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File : The obligation of commercial companies to prepare annual accounts

Part 3

Preparing annual accounts

The annual accounts contain vital information. They must be rigorously prepared by the companies concerned.

Companies required to prepare annual accounts

All commercial companies, whether they are publicly listed (that is to say, companies whose shares are traded on a regulated market) or not, and even if they have a non-commercial ('civil', in French) business activity, are required to prepare annual accounts for each financial year: The SNC, SCS, SARL, SA, SAS and private practice company (SEL) with limited liability (SELARL); limited company (SELAFA); limited liability partnership (SELCA); simplified joint stock company (SELAS).

Filing annual accounts

Overview of a few practical modalities for preparing annual accounts

The obligation to prepare annual accounts falls on the executive body of each commercial company

-In the SA , this responsibility falls on the board of directors or the executive board, if the company has one or more of these bodies;

- In the SAS (simplified joint stock companies), by the Chief Executive Officer and the directors designated for this purpose in the articles of association;

- In companies with managers (SNC, SCS, SCA and SARL), by the managers.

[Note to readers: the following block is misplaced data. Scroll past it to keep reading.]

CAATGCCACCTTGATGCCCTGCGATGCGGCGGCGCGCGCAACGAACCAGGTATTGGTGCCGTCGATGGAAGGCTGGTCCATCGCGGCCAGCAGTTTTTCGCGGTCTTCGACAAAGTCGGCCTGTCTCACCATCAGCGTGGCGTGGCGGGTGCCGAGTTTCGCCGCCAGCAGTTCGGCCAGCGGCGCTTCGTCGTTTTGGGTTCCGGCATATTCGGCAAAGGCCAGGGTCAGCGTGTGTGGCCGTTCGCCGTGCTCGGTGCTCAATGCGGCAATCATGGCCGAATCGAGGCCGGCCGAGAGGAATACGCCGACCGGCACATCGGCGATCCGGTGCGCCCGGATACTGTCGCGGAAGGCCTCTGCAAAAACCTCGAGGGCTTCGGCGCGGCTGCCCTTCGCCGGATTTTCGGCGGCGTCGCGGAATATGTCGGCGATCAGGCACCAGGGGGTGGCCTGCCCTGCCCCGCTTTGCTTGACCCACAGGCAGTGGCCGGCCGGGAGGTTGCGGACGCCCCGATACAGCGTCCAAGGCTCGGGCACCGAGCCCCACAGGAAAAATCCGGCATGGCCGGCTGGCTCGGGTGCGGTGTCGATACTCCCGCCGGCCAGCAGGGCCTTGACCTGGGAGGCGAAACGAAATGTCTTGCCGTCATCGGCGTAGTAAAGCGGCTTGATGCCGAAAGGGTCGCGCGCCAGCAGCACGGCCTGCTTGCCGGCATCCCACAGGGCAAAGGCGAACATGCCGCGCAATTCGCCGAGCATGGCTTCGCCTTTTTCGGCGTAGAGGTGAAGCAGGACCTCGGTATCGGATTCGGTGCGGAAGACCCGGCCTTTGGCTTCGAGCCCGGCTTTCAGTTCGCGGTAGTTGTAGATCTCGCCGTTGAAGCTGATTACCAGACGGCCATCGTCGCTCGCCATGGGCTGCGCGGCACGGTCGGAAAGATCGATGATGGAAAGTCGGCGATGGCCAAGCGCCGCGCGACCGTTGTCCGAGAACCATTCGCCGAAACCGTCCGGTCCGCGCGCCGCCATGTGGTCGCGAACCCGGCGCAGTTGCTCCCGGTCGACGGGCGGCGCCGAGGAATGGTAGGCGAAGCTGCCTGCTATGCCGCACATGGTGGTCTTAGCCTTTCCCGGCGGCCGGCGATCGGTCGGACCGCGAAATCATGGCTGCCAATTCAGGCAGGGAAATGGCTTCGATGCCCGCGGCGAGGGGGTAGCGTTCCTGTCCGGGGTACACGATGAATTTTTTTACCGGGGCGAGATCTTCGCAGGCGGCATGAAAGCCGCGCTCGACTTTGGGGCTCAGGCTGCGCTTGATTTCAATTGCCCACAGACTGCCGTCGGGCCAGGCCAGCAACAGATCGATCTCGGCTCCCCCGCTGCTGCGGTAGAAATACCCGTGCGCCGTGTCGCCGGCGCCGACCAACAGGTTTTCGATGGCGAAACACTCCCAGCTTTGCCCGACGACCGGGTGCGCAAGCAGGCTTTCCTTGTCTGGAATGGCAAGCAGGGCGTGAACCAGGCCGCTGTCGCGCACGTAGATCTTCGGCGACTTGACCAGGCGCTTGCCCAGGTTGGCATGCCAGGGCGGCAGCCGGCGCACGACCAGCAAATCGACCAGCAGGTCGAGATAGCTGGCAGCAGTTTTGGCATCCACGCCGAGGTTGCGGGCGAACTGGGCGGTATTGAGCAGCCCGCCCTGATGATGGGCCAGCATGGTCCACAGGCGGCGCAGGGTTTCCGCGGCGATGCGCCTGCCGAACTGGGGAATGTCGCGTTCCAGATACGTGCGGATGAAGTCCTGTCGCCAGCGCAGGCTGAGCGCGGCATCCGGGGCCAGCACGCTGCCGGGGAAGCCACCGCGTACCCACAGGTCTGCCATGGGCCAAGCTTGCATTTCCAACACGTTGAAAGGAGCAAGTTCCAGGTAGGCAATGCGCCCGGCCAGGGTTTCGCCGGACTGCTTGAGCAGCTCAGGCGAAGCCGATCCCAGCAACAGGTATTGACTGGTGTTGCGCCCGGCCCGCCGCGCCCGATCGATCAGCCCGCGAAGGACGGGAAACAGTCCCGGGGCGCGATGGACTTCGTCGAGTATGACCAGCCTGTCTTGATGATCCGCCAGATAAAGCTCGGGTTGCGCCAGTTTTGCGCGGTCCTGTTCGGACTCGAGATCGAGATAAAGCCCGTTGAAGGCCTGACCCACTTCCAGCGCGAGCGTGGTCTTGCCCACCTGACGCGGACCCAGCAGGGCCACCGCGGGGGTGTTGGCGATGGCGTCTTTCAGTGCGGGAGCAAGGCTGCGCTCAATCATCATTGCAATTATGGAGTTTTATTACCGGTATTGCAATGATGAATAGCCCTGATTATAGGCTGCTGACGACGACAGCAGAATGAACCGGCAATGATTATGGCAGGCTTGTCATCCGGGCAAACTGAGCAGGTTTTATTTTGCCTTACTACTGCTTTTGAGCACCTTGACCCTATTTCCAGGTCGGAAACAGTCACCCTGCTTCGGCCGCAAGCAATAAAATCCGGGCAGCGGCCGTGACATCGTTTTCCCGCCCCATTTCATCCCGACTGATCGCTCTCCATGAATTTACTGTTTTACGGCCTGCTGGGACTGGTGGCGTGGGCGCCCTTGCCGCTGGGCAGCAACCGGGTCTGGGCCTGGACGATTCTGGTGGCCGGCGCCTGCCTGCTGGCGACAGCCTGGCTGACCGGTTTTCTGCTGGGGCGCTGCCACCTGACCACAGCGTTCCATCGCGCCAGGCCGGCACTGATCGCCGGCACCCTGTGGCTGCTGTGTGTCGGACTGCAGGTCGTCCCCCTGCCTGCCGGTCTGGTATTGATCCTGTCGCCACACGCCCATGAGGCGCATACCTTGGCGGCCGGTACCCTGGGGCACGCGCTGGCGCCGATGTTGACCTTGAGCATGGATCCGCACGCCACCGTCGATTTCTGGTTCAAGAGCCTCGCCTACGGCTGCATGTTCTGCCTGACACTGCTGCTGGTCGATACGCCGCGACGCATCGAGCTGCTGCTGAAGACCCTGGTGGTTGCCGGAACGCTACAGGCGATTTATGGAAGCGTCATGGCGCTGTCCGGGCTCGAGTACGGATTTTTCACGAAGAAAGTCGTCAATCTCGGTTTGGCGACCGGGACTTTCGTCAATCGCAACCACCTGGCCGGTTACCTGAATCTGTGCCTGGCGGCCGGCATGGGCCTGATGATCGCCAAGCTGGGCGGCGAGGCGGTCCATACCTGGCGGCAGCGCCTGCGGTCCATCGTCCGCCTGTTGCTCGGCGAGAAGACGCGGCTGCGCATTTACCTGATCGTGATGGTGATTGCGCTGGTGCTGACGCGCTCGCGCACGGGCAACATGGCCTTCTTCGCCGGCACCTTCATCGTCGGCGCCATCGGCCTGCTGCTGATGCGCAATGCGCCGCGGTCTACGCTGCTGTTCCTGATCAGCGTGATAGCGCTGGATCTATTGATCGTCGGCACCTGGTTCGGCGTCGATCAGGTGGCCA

Good to know: If there is more than one manager, the annual accounts must be prepared by all managers. Moreover, in EURLs and SASUs, it is the managing director (whether or not this is the sole partner or sole shareholder), in the first case, and the Chief Executive Officer in the second case, who must take on this role.

Periodicity and deadlines for preparing annual accounts

The annual accounts, as their name indicates, must be prepared for each financial year. The financial year represents, in principle, the twelve month period, selected to assess the results of the company's business, using accounting techniques.

In principle, the annual accounts for every financial year must be prepared by the executive bodies of commercial companies at the end of that financial year.

Good to know: The closing date of the financial year, in principle, corresponds to the last day of this twelve month period. Usually the financial year follows the calendar year and ends on 31 December. But it is possible to begin, and therefore end, during the month.

However, in practice, irrespective of tax declaration deadlines for the profits of commercial companies, the annual accounts are usually prepared over more generous time limits, starting from the closing date of the last financial year and which differ depending on the type of company.

Therefore, these delays are, for example:

- For the SNC and the SARL: five and a half months from the end of the financial year (i.e., no later than at least fifteen days before the Annual General Meeting called on to approve the annual accounts);
- For the SA with an executive board, three months from the end of the financial year.